• Under s19 the employment entitlements will be reduced by amounts already paid (and which are not costs of the winding up or bankruptcy) or which will be paid (and which are not payable under the Corporations Act in the winding up of the person's employer, under the Bankruptcy Act from the proceeds of the property of the bankrupt employer or under this Act). The Explanatory Memorandum states that this is designed to cover money paid or owed for example by redundancy trusts.

The employment entitlement amounts can also be adjusted as follows.

  • Under s25, to disregard recently agreed changes which improve a person’s terms and conditions. According to the Explanatory Memorandum, s25 is to allow for the 'rare situation' that a person's entitlements are artificially inflated in the knowledge that an insolvency event is likely to occur.
  • Under s26 and s27, to limit entitlements to a maximum weekly wage cap. The maximum weekly is $2,364 (indexed in accordance with s5).

These provisions on the whole mirror GEERS, including the amount of the maximum weekly wage. However, the s19 reduction is in some respects slightly narrower under the Bill – under GEERS the reduction is for any payment in ‘any way connected with’ the claimant's employment.’ Also, the s16 exclusion will end on 1 July 2014, after which eligibility will be determined on the facts and applicable law. In the reading speech for the Bill, the Hon Bill Shorten MP said that this change is designed to simplify the assessment of transfer-of-business arrangements.

In addition, to ‘further reduce complexity,’ the Bill also removes the existing eligibility arrangements under GEERS for employees who are affected by deeds of company arrangement (DOCA) or equivalent bankruptcy proceedings which precede the insolvency event. The second reading speech says that employees ‘often get very little say in how a DOCA is structured and it simply is not fair that they be disadvantaged when they do not work well enough to save their job.’

Payment of the advance

Part 4 deals with the payment of the advance.

Under s28 the advance must be paid to the claimant, to the liquidator or bankruptcy trustee of the employer, or to another person to pass on to the claimant in accordance with a contract between the payee and the Commonwealth. The Explanatory Memorandum says that this will allow the Department to arrange for direct payment where the claim is determined to be ‘low risk and low value’. This therefore allows greater flexibility than GEERS, which only allowed payment through Insolvency Practitioner or through a third party provider. Also, under s 28 the advance may be paid in instalments at the Secretary's discretion if doing so will result in the claimant receiving an instalment sooner than waiting for the whole advance.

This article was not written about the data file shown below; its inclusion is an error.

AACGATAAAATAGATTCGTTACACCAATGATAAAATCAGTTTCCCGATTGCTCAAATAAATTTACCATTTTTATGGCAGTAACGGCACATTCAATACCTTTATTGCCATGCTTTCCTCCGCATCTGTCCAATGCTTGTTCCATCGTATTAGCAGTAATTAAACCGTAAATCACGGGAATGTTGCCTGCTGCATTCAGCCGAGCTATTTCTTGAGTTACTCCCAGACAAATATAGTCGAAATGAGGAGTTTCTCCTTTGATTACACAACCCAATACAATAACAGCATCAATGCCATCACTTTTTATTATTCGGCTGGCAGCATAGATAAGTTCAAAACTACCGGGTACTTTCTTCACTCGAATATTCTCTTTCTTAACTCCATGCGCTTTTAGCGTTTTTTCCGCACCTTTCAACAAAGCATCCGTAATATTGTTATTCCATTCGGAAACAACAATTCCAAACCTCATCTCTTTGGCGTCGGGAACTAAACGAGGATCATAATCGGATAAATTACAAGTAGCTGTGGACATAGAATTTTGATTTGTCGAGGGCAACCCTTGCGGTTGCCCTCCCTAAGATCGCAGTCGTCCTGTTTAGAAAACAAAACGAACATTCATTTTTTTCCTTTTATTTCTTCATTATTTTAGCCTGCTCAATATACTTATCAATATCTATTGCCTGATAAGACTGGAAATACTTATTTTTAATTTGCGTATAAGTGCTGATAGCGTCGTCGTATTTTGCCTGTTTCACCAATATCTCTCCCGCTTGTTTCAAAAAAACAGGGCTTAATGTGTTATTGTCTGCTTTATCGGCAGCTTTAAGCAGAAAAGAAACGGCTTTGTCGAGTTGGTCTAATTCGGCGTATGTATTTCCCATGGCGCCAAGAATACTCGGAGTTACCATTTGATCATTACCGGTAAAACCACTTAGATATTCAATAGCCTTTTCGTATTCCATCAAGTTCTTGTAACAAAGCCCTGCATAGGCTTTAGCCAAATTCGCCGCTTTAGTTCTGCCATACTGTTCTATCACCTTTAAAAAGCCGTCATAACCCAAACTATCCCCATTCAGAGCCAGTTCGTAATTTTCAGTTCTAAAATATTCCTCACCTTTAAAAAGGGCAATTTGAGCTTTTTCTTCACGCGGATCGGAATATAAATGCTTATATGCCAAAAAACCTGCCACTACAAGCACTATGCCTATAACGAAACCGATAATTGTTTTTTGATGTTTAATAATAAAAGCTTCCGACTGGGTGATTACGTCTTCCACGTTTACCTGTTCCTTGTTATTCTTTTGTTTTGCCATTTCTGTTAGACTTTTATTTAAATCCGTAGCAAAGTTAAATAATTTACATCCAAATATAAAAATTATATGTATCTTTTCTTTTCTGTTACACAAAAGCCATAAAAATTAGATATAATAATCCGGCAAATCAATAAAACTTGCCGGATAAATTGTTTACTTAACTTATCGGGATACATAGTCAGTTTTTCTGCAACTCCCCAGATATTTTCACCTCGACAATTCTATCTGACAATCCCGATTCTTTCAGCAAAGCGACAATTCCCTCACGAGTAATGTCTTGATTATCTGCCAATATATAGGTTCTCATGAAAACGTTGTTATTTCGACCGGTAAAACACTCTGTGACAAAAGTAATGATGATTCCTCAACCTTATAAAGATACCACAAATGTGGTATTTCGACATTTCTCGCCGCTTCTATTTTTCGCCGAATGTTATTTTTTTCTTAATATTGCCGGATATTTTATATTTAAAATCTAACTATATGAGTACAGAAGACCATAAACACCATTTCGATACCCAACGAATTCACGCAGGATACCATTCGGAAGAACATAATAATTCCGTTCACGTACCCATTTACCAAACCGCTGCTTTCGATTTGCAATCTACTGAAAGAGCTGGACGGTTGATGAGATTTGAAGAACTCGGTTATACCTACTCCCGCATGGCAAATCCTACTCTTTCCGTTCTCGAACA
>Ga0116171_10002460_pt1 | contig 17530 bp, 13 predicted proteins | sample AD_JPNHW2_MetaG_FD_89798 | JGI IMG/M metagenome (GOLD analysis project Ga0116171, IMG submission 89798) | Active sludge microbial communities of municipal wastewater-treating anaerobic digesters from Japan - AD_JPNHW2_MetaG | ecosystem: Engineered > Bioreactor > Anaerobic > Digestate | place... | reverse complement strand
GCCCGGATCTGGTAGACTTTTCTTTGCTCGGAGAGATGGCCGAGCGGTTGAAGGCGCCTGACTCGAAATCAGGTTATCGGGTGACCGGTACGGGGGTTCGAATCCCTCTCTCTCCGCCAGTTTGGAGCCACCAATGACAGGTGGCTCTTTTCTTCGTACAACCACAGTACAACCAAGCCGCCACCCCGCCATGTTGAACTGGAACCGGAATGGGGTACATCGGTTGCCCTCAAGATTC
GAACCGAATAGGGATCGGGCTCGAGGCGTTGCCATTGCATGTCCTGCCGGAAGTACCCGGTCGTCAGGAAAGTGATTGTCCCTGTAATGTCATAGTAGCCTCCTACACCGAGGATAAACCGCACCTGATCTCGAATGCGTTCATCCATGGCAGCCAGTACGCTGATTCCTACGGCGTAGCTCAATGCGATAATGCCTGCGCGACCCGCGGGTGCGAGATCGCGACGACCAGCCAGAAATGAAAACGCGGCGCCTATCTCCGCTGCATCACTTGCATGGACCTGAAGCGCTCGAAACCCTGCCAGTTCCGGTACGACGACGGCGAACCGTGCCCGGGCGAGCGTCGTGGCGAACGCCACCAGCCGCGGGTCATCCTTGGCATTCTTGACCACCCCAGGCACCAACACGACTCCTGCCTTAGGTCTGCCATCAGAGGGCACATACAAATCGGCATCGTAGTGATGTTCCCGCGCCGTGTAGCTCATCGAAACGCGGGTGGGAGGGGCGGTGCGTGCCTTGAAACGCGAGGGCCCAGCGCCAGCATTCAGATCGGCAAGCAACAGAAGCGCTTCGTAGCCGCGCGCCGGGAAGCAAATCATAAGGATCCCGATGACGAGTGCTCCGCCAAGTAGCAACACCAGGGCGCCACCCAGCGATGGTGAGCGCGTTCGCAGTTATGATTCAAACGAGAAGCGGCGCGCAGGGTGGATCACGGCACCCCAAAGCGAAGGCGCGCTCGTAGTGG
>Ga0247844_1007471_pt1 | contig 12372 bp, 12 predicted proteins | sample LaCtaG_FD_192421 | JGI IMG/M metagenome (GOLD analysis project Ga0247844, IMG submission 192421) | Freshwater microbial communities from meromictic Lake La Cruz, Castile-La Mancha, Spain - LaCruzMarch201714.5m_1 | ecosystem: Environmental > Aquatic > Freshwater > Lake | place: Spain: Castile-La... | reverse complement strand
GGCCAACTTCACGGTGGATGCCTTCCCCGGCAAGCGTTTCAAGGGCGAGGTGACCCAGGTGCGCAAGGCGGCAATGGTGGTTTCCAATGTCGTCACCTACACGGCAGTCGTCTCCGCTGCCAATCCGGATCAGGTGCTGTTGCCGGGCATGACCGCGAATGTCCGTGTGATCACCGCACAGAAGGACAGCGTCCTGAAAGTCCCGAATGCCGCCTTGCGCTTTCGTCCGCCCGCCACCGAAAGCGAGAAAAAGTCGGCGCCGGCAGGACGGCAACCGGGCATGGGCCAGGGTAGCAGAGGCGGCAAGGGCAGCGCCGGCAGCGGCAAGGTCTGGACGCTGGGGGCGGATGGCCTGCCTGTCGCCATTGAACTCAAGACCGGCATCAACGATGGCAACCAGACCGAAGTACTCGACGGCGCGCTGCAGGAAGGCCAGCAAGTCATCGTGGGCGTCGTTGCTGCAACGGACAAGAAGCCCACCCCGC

Recovery of amounts by the Commonwealth

Part 5 deals with the ability of the Commonwealth to recover amounts (which broadly mirrors GEERS).

Division 1 establishes the framework for recovering money through winding up or bankruptcy proceedings. According to the Explanatory Memorandum, it is intended that the Commonwealth will have the same rights to receive payment from the liquidator or bankruptcy trustee as the employee would be entitled to receive, and that the Commonwealth will stand in the shoes of the employee in exercising rights to priority for payments under the Corporations Act and Bankruptcy Act.

Division 2 allows the Commonwealth to recover money advanced when the employee later receives, from another source, an amount for an employment entitlement that was part of the advance. In that case a debt becomes due by the claimant to the Commonwealth.

Administrative and miscellaneous matters

The Bill makes provision to deal with:

  • the circumstances in which the Secretary may rely on information provided by an insolvency practitioner (s35);
  • procedures for review of decisions regarding the Fair Entitlements Guarantee (ss37-40);
  • the power of the Minister (under s50) to declare by legislative instrument that the Act applies to a specified employer who is under administration prior to liquidation (see our discussion above);
  • s50 permits regulations to be made to establish a scheme for assistance of workers who are not employees (according to the Explanatory Memorandum, this is 'in recognition of the evolving nature of employment relationships').

Conclusion

If passed, this Bill will clarify the current arrangements for the payment of employee entitlements on the insolvency or bankruptcy of their employer, and put those arrangements on a more secure constitutional footing.

From the point of view of employees, more generous provisions relating to redundancy payments and some additional flexibility in relation to payment arrangements will be welcomed. From the point of view of other creditors of the employer, more certainty should also be beneficial.

Our previous Alerts on this topic

Bills to battle phoenix activity released for public comment 
Update on phoenix company law reform
Proposed amendments announced to the existing regime imposing personal liability on directors for certain company tax 

Author(s) Michael Hughes